The outbreak of the First World War in 1914 changed Bortkiewicz’s life. Being a Russian he was initially under house arrest and later forced to leave Germany. Going through Stockholm and Finland he finally reached St. Petersburg. He did not stay there but travelled to Kharkov, where he established himself as a music teacher, whilst at the same time giving concerts alone or together with the Czech violonist František Schmitt (better known as Frank Smit [1892-1960]) who was a pupil of Otakar Ševčík.
Frank Smit around 1930 (courtesy of Silvia Prado Smit Kitadai)
In his Erinnerungen Bortkiewicz wrote about his friendship with Smit: “The excellent Bohemian violinist and student of Sevcik, Frank Smit, was interned for a short time as an Austrian, but then allowed to go free. We became friends and gave concerts together in South Russia. When we, even in Ukraine, felt a certain lack of food, we brought back sacks of flour and sugar from our concert tours. An adventurous concert trip to Orel, when the flight from the front started, ended with us coming home half dead, in a freight train traveling at a snail’s pace in the horrible cold. Our concert in Moscow was very successful. We were booked for a second concert, but it happened too late: the Bolsheviks had already seized power.” Frank Smit was married to Tatiana Kharin, daughter of Nicolau Kharin and Juliette Kharin-Babanin (who was the dedicatee of Bortkiewicz’s Primula Veris, opus 3 no. 4 and the Esquisses de Crimée, opus 8).
During his years in Kharkov he composed his cello concerto opus 20 (dedicated to Paul de Conne [1874-1959]), and the violin concerto opus 22 (dedicated to Frank Smit [1892-1960]).
The cello concerto was premiered in 1923 in Budapest, while the violin concerto was premiered in Prague in 1922 by its dedicatee František Schmitt (Frank Smit).
The end of World War I saw the beginning of the Russian revolution, which forced the composer and his family to flee the family estate of Artiomowka owing to occupation by the communists. In June 1919 the communists fled in the wake of the White army and Bortkiewicz was able to return and help to rebuilt the family estate, which had completely been plundered. This, however, was short-lived. In the summer of 1919 Bortkiewicz engaged a manager for the estate. With his wife, Bortkiewicz traveled to Crimea: “All hotels were overfilled in Sebastopol. We spent the night in a private house, shipped out and reached Yalta.” There they found furnished rooms with a balcony on Darsan Hill with a magnificient view of the city and the harbour of Yalta: “I rented a piano and even started composing. My nocturne opus 24, no. 1 came to my mind druing a wonderful moonlit night.”
Soon the circumstances changed dramatically. Bortkiewicz’ mother, her daughter Vera and her husband, fled from Charkov to Novorossysk. Bortkiewicz’ mother and Vera’s husband fell ill with typhus fever, of which both died in the chaos of Novorossysk.
In the autumn of 1920 Enlgish, American and Italian warships came to Yalta to pick up soldiers of the army of General Wrangel and refugees from all over Russia: “Thanks to my knowledge of languages, I took on the job of an intermediairy. To start with I sold my own personal valuables to foreign officers, then jewels, rings, broches of my friends.” Bortkiewicz became friendly with Thomas.W.G. Settle (1895-1980), lieutenant on an American destroyer (problably the USS Whipple): “He bought jewels from me, I got golden dollars and golden Turkish pounds.” Bortkiewicz dedicated his piano album Der Kleine Wanderer, opus 21 to Thomas Settle.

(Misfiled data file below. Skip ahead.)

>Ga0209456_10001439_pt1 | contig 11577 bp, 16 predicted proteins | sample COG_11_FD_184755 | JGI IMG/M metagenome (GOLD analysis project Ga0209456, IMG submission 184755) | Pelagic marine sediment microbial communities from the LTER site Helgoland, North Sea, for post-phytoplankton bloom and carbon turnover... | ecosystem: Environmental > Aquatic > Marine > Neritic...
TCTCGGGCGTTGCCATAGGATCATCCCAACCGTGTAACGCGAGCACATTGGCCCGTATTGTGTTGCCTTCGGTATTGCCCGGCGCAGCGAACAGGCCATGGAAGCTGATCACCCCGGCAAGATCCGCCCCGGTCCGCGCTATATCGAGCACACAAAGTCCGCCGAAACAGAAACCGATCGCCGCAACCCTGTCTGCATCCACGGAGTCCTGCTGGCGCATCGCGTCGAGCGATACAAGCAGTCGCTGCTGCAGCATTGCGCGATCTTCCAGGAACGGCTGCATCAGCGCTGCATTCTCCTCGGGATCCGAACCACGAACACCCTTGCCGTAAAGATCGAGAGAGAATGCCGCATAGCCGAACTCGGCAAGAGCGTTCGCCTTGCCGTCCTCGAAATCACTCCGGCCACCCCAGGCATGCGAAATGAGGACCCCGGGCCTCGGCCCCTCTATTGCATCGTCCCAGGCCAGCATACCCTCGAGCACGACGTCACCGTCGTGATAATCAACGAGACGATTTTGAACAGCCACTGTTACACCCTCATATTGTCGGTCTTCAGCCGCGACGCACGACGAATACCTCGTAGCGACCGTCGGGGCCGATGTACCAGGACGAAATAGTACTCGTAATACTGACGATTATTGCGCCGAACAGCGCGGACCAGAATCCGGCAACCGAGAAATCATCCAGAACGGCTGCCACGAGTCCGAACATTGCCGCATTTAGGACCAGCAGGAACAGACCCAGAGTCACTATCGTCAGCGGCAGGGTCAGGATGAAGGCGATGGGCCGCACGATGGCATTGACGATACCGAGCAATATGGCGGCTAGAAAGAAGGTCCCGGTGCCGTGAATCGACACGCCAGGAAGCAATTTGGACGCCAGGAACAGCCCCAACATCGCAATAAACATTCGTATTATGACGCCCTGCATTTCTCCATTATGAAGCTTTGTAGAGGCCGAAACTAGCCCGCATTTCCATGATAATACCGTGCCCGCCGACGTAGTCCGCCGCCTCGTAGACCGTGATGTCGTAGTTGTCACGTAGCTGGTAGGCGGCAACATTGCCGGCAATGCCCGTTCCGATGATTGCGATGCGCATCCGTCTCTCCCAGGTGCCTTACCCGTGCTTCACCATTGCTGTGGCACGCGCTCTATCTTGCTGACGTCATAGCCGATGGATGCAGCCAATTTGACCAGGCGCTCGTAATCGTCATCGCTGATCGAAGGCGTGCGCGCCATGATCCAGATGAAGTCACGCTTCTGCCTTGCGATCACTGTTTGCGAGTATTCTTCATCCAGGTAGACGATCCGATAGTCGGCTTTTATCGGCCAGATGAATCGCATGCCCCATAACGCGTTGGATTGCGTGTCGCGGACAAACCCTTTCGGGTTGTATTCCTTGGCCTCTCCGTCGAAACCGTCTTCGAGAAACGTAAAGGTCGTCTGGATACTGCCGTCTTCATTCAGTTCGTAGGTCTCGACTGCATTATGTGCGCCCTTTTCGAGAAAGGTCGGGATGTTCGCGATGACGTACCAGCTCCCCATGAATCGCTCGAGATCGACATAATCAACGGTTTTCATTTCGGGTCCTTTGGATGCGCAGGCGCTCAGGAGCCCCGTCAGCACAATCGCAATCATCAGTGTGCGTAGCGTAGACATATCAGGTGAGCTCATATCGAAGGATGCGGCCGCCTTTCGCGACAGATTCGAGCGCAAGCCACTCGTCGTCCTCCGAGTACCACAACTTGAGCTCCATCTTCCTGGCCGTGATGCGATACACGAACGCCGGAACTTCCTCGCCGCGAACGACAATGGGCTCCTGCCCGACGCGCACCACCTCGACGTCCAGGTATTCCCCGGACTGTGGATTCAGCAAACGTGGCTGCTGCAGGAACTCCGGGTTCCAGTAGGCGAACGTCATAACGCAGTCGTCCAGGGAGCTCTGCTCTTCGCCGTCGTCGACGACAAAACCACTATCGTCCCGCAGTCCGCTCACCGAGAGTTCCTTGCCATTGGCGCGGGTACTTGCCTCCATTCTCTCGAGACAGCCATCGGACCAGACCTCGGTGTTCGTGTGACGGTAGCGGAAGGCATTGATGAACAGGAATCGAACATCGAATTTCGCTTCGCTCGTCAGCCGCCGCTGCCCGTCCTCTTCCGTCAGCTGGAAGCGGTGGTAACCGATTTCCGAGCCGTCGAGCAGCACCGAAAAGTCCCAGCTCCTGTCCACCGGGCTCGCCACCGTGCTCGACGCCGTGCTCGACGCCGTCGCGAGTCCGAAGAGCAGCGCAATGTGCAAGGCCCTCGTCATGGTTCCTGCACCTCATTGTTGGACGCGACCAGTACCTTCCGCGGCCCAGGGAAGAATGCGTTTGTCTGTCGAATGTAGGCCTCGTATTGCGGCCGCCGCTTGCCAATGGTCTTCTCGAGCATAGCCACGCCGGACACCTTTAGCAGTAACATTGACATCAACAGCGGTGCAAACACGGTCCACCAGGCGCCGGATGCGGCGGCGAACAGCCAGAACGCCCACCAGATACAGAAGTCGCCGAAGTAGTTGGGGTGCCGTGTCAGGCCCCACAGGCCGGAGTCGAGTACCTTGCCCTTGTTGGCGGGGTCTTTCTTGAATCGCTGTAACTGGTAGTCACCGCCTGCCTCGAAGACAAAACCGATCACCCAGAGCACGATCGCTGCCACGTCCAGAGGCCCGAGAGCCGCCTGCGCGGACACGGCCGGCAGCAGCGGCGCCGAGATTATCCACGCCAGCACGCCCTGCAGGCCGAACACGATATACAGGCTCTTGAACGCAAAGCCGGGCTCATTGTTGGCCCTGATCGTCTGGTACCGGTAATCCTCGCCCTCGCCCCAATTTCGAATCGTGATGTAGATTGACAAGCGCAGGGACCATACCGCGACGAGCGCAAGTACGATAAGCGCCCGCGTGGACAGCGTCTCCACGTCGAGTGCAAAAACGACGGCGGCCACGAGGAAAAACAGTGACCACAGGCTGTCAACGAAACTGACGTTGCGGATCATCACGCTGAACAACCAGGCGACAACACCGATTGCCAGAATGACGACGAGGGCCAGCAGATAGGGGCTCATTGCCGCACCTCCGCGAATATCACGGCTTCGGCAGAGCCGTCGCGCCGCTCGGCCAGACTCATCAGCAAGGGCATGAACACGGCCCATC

Bortkiewicz sought to escape from Yalta and succeeded somewhere in November 1920, after spending two nights under the open sky, to obtain passage on the merchant steamer Konstantin: “Now was the time for us to push through at any cost. For hours we stood at the stairs. Finally, we were successful in squeezing through, we showed our passenger tickets, and were on board. We breathed a sigh of relief, as we saw our luggage, our last property and wealth, swinging in the air on a cable of a mighty crane. My wife occupied a cabin with a few ladies. I remained on the upper deck without a place. The Konstantin was overfilled to bursting point with people and luggage, there was not even a spot free on the upper deck.” Refugees were standing, packed so tightly that they could not move. Many of these people suffered from thirst, having received no food and little water for several days: “The Black Sea, which was often stormy and treacherous at this time of the year, was as calm as a large pond. It was a miracle! Even the smallest storm would have washed us away from the upper deck, and the entire overloaded ship might have been lost.”
When Sergei and Elisabeth Bortkiewicz arrived in Constantinople (Istanbul, Turkey), more than a hunderd and fourty ships with Russian emigrants had anchored near the city. Bortkiewicz was one of the nearly 146.000 Russian refugees that were aboard these vessels. Levantine boatmen came in boats and offered bottles of water, loaves of bread, chocalate and other delicacies in exchange for wedding rings, watches and fur coates. “But we had to be thrifty and turned our eyes away from temptation. I had 20 dollars in my pocket, that was all. My 1,5 million Russian roebel were totally worthless! We had only a couple of suitcases with clothes, a little underwear and my manuscripts.” Bortkiewicz and his wife had to spent 10 days on the Konstantin, before they got permission to go on land.